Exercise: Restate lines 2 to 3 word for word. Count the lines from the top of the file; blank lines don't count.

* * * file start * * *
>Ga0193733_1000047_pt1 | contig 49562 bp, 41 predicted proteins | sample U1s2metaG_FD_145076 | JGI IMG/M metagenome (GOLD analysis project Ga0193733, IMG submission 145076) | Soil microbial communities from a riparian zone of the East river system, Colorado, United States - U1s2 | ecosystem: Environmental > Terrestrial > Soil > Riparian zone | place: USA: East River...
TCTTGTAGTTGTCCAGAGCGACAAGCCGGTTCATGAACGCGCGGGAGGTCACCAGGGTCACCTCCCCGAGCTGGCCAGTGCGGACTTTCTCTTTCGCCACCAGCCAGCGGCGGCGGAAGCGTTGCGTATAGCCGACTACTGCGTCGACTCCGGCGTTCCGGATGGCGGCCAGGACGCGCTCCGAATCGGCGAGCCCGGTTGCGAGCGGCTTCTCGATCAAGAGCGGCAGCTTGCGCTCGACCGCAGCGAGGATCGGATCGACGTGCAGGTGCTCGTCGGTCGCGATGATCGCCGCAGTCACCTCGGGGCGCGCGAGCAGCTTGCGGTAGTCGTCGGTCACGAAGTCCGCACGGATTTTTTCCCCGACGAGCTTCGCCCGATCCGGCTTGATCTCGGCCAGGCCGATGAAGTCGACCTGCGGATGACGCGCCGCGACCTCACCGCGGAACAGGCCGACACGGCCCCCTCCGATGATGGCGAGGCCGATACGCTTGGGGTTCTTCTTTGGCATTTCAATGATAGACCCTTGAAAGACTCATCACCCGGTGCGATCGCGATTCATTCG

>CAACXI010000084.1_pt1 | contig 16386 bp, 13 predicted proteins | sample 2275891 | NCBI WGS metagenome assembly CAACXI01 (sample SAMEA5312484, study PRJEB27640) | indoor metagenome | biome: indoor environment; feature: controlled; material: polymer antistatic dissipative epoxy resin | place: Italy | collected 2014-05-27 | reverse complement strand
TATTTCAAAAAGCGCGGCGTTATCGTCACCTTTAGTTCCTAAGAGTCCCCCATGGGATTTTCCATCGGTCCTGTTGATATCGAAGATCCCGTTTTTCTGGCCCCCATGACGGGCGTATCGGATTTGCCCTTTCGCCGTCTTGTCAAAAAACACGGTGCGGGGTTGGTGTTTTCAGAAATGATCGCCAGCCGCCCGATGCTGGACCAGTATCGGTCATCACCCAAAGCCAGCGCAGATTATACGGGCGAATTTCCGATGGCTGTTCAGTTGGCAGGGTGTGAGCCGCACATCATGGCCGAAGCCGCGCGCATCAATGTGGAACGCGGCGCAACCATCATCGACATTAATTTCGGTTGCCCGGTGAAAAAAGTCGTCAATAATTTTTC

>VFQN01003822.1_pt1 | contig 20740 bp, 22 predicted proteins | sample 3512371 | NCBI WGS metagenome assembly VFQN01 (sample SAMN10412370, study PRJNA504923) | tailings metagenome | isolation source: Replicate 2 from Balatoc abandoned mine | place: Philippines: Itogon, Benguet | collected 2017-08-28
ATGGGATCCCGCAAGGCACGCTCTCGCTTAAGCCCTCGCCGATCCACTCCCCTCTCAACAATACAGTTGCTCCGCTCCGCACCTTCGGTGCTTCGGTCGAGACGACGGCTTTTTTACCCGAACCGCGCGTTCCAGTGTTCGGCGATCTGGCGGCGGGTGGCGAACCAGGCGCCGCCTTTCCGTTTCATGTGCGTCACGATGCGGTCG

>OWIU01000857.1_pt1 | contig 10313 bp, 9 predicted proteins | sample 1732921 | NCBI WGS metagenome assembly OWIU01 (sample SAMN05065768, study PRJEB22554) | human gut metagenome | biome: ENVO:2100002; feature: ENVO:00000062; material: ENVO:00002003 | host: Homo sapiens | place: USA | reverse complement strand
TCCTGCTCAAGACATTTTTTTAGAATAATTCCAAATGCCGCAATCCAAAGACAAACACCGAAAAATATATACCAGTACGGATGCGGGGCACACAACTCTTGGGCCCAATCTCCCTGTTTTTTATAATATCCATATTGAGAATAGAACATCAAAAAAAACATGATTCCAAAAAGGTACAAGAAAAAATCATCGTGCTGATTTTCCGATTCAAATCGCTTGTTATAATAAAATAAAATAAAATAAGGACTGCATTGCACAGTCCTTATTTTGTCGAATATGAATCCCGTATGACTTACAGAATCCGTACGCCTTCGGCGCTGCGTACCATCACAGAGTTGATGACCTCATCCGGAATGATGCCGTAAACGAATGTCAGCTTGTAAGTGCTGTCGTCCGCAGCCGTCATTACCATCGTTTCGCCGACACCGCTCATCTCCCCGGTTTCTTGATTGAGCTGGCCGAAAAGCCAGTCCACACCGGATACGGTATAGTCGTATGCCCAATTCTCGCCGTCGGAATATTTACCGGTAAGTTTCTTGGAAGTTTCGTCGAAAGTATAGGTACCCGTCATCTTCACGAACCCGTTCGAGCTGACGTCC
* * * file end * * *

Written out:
TCTTGTAGTTGTCCAGAGCGACAAGCCGGTTCATGAACGCGCGGGAGGTCACCAGGGTCACCTCCCCGAGCTGGCCAGTGCGGACTTTCTCTTTCGCCACCAGCCAGCGGCGGCGGAAGCGTTGCGTATAGCCGACTACTGCGTCGACTCCGGCGTTCCGGATGGCGGCCAGGACGCGCTCCGAATCGGCGAGCCCGGTTGCGAGCGGCTTCTCGATCAAGAGCGGCAGCTTGCGCTCGACCGCAGCGAGGATCGGATCGACGTGCAGGTGCTCGTCGGTCGCGATGATCGCCGCAGTCACCTCGGGGCGCGCGAGCAGCTTGCGGTAGTCGTCGGTCACGAAGTCCGCACGGATTTTTTCCCCGACGAGCTTCGCCCGATCCGGCTTGATCTCGGCCAGGCCGATGAAGTCGACCTGCGGATGACGCGCCGCGACCTCACCGCGGAACAGGCCGACACGGCCCCCTCCGATGATGGCGAGGCCGATACGCTTGGGGTTCTTCTTTGGCATTTCAATGATAGACCCTTGAAAGACTCATCACCCGGTGCGATCGCGATTCATTCG

>CAACXI010000084.1_pt1 | contig 16386 bp, 13 predicted proteins | sample 2275891 | NCBI WGS metagenome assembly CAACXI01 (sample SAMEA5312484, study PRJEB27640) | indoor metagenome | biome: indoor environment; feature: controlled; material: polymer antistatic dissipative epoxy resin | place: Italy | collected 2014-05-27 | reverse complement strand